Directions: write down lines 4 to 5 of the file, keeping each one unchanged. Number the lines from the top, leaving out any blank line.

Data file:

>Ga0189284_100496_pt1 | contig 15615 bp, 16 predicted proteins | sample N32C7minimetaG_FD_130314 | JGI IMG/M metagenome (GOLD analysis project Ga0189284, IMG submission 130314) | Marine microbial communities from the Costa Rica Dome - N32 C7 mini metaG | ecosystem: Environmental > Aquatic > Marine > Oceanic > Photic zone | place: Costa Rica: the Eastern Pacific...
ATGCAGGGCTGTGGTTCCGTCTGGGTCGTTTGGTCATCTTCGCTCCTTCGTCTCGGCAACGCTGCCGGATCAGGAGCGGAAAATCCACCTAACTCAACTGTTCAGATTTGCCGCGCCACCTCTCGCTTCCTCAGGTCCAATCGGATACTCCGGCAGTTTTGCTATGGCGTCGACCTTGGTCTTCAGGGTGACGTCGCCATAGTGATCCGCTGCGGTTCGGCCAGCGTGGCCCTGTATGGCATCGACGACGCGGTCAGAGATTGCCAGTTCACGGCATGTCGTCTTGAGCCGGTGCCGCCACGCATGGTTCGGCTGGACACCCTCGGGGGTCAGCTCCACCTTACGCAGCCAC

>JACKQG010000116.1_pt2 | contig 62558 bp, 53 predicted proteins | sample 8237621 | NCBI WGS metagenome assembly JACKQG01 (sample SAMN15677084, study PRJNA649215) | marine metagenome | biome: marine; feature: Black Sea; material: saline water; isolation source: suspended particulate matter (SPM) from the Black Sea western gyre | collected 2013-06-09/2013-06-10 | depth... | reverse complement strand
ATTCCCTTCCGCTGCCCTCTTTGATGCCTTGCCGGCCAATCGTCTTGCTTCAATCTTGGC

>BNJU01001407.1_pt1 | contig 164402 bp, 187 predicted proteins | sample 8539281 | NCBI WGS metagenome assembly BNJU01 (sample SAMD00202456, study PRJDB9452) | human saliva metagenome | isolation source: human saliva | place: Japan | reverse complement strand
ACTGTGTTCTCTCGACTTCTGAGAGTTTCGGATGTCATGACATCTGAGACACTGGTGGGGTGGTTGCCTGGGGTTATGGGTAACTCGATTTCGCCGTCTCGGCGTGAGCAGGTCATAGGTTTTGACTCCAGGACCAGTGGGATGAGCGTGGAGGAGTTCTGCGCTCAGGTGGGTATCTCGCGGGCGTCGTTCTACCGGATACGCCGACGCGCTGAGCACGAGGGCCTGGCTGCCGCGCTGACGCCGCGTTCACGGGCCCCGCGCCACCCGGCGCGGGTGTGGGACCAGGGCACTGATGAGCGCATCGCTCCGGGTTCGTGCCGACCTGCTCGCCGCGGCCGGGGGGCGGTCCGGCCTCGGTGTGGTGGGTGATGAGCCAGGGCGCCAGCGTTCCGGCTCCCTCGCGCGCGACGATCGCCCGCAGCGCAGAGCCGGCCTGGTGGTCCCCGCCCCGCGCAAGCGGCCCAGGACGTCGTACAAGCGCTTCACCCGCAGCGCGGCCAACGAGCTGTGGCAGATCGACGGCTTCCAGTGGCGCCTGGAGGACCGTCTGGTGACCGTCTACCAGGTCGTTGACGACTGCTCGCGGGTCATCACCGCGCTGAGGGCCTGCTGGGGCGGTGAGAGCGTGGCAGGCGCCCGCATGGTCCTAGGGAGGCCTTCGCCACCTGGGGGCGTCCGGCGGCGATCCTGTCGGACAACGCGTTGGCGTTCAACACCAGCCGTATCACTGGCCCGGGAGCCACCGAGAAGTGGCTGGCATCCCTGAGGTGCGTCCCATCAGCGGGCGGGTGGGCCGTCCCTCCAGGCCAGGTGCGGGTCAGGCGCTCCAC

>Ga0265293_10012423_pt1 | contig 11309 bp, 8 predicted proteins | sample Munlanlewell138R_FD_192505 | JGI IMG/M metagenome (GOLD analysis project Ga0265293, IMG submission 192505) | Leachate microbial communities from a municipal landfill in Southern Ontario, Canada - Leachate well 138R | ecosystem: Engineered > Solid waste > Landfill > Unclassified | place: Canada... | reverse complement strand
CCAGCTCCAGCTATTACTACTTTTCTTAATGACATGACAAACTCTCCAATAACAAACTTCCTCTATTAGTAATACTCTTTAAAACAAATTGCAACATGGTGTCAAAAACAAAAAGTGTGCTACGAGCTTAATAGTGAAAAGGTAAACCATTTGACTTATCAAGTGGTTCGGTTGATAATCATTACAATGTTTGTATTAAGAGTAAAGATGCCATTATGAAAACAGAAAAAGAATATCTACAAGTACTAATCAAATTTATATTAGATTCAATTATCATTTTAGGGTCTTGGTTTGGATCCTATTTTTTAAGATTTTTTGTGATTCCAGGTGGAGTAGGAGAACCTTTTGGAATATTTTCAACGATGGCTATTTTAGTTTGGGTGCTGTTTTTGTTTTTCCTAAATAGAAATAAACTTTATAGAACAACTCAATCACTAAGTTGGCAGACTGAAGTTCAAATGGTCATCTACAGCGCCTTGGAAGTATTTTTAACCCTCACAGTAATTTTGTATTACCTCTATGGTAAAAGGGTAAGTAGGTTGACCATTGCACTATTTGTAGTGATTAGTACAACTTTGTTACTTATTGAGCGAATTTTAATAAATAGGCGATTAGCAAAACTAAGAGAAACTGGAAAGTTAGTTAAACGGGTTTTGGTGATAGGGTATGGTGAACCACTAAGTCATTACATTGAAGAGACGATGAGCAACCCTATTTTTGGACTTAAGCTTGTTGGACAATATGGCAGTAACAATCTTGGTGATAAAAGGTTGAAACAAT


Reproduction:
ATTCCCTTCCGCTGCCCTCTTTGATGCCTTGCCGGCCAATCGTCTTGCTTCAATCTTGGC

>BNJU01001407.1_pt1 | contig 164402 bp, 187 predicted proteins | sample 8539281 | NCBI WGS metagenome assembly BNJU01 (sample SAMD00202456, study PRJDB9452) | human saliva metagenome | isolation source: human saliva | place: Japan | reverse complement strand